21 February 2023

A Child's Right In The Digital Environment: Legal Considerations

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We now live in a digitalized world as the impact of technology can be felt across all sectors with the attendant increase and paradigm shift from the traditional means of doing things...
Nigeria Privacy
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We now live in a digitalized world as the impact of technology can be felt across all sectors with the attendant increase and paradigm shift from the traditional means of doing things to a more advanced and digitalized form. The increase in the adoption of digitalization was further aggravated by the outbreak of COVID-19 in 2020, which compelled most people or organizations to adopt and explore digital means of doing things.

Although the positive impacts of digitalization can be felt across all sectors, it nevertheless reeks of certain frailties, one of which impacts on the potential of privacy rights abuses and implications. While that is not the subject of this piece, it is imperative to point out that the impacts of digitalization also extend to children who also explore the digital space for their class activities, games, assignments, social media, etc., using invasive toys, video games, mobile devices, and personal assistant gadgets.

It is in light of the above that this piece aims at giving an overview of certain rights that accrue to a child in the digital environment as well as ways of seeking redress in the event of infractions of these rights under the extant laws in Nigeria.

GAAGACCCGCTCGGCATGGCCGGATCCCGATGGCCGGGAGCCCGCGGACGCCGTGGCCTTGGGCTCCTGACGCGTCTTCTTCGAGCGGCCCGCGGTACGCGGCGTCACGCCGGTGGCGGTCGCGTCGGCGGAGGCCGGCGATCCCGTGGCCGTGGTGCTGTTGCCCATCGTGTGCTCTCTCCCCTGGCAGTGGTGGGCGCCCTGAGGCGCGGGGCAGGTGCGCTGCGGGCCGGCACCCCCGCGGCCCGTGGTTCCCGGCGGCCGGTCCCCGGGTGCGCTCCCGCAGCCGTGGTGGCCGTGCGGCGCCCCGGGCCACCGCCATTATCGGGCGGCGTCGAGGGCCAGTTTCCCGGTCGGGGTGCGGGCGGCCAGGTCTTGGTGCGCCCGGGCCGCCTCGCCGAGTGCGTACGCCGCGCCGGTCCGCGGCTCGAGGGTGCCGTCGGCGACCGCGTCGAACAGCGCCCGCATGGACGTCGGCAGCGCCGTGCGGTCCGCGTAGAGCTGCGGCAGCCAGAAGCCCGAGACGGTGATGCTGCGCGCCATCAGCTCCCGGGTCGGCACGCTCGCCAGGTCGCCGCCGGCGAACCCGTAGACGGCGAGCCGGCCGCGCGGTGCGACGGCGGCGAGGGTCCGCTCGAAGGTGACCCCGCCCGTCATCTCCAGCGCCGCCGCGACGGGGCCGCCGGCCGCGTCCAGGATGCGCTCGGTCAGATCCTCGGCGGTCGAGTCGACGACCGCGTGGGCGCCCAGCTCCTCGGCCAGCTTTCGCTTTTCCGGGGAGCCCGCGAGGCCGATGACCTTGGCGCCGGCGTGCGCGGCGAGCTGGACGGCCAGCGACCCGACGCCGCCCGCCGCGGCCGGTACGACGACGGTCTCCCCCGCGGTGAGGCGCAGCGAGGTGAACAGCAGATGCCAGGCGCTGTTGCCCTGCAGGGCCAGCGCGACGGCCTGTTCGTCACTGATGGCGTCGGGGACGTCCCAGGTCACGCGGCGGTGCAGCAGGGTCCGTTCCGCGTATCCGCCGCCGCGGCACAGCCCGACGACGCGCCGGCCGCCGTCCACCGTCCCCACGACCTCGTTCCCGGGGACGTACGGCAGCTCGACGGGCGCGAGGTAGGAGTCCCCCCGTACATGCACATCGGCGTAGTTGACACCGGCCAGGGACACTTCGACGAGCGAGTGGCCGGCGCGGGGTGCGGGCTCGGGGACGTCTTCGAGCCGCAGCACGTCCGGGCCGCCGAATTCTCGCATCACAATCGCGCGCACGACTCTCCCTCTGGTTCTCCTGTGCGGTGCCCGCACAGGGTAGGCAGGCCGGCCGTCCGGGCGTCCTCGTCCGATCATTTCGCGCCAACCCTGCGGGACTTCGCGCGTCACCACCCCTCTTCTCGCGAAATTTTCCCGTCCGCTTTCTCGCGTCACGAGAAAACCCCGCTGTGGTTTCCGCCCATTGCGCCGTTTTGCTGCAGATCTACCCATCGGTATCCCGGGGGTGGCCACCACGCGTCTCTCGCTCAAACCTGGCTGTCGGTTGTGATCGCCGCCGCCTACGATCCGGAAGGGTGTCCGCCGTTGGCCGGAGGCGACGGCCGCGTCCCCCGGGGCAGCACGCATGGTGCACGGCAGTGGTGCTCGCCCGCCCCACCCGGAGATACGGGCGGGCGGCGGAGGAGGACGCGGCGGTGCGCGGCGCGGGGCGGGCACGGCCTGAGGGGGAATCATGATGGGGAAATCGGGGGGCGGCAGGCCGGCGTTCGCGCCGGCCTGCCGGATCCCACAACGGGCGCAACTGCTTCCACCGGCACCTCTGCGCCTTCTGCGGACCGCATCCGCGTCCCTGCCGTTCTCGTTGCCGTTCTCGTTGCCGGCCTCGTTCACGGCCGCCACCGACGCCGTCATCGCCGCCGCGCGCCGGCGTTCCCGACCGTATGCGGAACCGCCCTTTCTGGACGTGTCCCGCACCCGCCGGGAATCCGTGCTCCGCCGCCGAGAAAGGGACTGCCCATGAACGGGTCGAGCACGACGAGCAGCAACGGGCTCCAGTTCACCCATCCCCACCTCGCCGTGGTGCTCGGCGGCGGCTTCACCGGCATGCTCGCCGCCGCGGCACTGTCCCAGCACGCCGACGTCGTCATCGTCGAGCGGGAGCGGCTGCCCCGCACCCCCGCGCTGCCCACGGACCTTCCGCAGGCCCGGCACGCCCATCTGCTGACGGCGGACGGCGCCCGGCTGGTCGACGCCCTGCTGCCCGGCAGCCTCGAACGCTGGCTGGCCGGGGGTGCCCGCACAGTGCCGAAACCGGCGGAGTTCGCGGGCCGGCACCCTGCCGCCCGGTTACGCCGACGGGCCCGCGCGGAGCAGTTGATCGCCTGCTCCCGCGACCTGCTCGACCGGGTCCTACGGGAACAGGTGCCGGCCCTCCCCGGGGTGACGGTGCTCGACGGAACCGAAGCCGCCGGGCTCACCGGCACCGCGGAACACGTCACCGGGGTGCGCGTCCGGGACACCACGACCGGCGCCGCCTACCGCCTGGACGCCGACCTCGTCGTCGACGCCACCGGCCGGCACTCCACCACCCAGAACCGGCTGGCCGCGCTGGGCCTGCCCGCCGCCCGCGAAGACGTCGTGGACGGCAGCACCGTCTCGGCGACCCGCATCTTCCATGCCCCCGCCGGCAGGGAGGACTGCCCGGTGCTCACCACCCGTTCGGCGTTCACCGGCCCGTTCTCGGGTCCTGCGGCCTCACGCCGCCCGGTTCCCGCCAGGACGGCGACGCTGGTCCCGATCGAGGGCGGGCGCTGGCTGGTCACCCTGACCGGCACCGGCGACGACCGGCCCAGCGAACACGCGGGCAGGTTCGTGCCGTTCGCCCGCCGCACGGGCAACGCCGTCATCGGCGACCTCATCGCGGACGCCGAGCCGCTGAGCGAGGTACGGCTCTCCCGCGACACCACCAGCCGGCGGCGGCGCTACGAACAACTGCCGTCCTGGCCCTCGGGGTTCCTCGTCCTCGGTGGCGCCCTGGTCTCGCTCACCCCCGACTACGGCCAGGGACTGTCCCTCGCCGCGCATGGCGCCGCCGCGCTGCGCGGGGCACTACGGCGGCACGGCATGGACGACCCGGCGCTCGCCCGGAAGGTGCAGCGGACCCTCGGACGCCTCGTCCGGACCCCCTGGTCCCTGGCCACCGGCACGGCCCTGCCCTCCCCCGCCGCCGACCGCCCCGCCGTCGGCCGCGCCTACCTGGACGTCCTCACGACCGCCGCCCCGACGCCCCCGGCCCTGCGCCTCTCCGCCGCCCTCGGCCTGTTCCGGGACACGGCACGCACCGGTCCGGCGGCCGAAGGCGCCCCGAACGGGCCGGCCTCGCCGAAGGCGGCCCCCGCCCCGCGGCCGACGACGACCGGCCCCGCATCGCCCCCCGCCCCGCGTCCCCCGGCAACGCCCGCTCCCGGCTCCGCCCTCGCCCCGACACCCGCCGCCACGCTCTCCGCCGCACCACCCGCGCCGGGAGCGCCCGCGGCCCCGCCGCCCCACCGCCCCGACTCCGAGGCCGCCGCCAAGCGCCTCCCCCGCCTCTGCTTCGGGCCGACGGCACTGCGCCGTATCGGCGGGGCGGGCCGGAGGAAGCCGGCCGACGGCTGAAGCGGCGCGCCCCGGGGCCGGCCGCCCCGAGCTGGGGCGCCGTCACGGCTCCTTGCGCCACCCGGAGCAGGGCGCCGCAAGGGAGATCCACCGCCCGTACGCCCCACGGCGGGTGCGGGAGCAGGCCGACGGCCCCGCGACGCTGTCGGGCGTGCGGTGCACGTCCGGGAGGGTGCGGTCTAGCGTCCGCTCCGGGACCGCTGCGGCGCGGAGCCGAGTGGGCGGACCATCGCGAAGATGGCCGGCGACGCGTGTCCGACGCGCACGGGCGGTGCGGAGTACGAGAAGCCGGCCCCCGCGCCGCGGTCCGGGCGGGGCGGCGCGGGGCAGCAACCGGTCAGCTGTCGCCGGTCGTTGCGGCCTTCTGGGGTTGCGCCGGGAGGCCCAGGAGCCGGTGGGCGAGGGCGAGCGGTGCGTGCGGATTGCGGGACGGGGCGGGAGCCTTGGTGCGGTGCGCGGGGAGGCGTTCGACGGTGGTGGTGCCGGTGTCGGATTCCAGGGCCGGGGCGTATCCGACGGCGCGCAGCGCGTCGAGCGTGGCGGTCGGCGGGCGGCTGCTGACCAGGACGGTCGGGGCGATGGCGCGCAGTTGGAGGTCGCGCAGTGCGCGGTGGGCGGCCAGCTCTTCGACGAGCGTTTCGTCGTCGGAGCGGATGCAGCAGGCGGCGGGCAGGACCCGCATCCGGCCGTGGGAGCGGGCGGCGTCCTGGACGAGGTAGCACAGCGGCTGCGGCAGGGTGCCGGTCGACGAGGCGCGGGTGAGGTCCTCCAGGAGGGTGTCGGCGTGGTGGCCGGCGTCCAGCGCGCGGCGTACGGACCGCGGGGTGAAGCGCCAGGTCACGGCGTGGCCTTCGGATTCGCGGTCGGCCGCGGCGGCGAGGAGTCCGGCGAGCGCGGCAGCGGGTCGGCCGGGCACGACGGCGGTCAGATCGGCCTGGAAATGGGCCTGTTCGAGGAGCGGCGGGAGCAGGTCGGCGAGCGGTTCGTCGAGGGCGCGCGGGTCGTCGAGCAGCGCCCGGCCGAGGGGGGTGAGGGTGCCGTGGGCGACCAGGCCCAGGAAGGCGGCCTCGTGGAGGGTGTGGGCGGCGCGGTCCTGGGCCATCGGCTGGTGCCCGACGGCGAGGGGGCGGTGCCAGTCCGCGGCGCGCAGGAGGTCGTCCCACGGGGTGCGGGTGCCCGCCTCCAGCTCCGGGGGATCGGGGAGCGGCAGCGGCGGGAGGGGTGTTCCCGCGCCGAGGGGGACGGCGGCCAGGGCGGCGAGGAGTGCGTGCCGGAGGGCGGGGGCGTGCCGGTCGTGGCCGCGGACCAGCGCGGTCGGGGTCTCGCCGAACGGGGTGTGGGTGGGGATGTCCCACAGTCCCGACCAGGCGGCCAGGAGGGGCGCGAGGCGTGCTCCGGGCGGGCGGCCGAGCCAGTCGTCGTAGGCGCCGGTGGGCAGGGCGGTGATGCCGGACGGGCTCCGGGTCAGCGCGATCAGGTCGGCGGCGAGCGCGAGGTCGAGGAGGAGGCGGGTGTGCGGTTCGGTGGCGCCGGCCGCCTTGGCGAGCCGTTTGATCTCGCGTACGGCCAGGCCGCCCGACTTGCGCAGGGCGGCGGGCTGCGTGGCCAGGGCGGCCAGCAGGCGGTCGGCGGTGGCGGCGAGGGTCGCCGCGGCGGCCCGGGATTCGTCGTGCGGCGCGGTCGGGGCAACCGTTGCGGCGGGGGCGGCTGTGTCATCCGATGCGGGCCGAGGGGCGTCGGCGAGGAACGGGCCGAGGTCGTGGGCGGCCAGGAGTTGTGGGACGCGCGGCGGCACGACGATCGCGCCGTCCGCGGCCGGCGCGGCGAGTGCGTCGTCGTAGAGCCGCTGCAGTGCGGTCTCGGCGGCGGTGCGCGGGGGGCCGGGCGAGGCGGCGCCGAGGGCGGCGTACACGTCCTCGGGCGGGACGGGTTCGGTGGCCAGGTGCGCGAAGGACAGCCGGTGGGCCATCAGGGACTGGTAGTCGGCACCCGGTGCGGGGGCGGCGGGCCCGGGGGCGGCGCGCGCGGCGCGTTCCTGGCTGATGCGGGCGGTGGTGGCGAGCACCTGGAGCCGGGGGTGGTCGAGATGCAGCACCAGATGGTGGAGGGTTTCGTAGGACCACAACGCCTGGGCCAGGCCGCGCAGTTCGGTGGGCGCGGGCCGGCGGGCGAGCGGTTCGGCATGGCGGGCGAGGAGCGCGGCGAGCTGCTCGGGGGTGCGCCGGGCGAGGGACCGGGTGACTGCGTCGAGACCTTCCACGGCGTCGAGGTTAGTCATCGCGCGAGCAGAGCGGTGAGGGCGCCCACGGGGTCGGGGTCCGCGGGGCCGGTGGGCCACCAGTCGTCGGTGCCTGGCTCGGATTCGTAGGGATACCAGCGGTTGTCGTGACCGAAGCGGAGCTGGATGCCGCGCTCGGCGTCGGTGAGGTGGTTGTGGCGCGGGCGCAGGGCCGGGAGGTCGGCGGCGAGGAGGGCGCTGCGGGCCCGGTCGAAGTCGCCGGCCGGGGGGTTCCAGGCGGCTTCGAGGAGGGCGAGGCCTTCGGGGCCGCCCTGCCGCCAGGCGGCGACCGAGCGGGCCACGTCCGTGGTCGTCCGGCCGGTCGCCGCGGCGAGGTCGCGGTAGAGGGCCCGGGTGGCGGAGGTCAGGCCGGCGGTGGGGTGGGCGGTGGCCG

According to the Child Rights Act (CRA), a child is any person under the age of 18 years.1 The CRA is the most comprehensive piece of legislation particularly dedicated to the right, welfare, and well-being of a child in Nigeria, and this has been domesticated by several states as their individual Child Rights Laws.

Asides from the CRA and the respective Child Rights Law of respective states, other laws that impact the rights of a child (physical or digital rights) includes the Constitution of the Federal Republic of Nigeria (as amended), the Children and Young Persons Act (which has equally been domesticated by individual states as their Children and Young Persons Law), the Cybercrimes (Prevention and Prohibition) Act, 2015, etc.

At the International level, the United Nations Convention on the Rights of a Child, 1989, defines a child as every human being below the age of eighteen years unless under the law applicable to the child, majority is attained earlier.2


A child, just like an adult, is entitled to certain rights under the law. Some of such rights are enshrined under the 1999 constitution of the Federal Republic of Nigeria (As Amended`0 particularly Chapter IV, which includes rights such as the right to life3, right to dignity4, right to personal liberty,5right to fair hearing,6right to privacy,7, etc.

This is further buttressed by the provision of Section 3 of the Child Rights Act, which provides thus:

"The provisions in Chapter IV of the Constitution of the Federal Republic of Nigeria 1999, or any successive constitutional provisions relating to Fundamental Rights, shall apply as if those provisions are expressly stated in this Act"

Asides from a child being guaranteed all of the rights contained in the constitution, the Child Rights Act similarly contains certain rights such as the right to survival and development,8 right to a name9, right to freedom from discrimination10, right to health and health services11, right to parental care protection and maintenance12, right to leisure, recreation and cultural activities13, etc.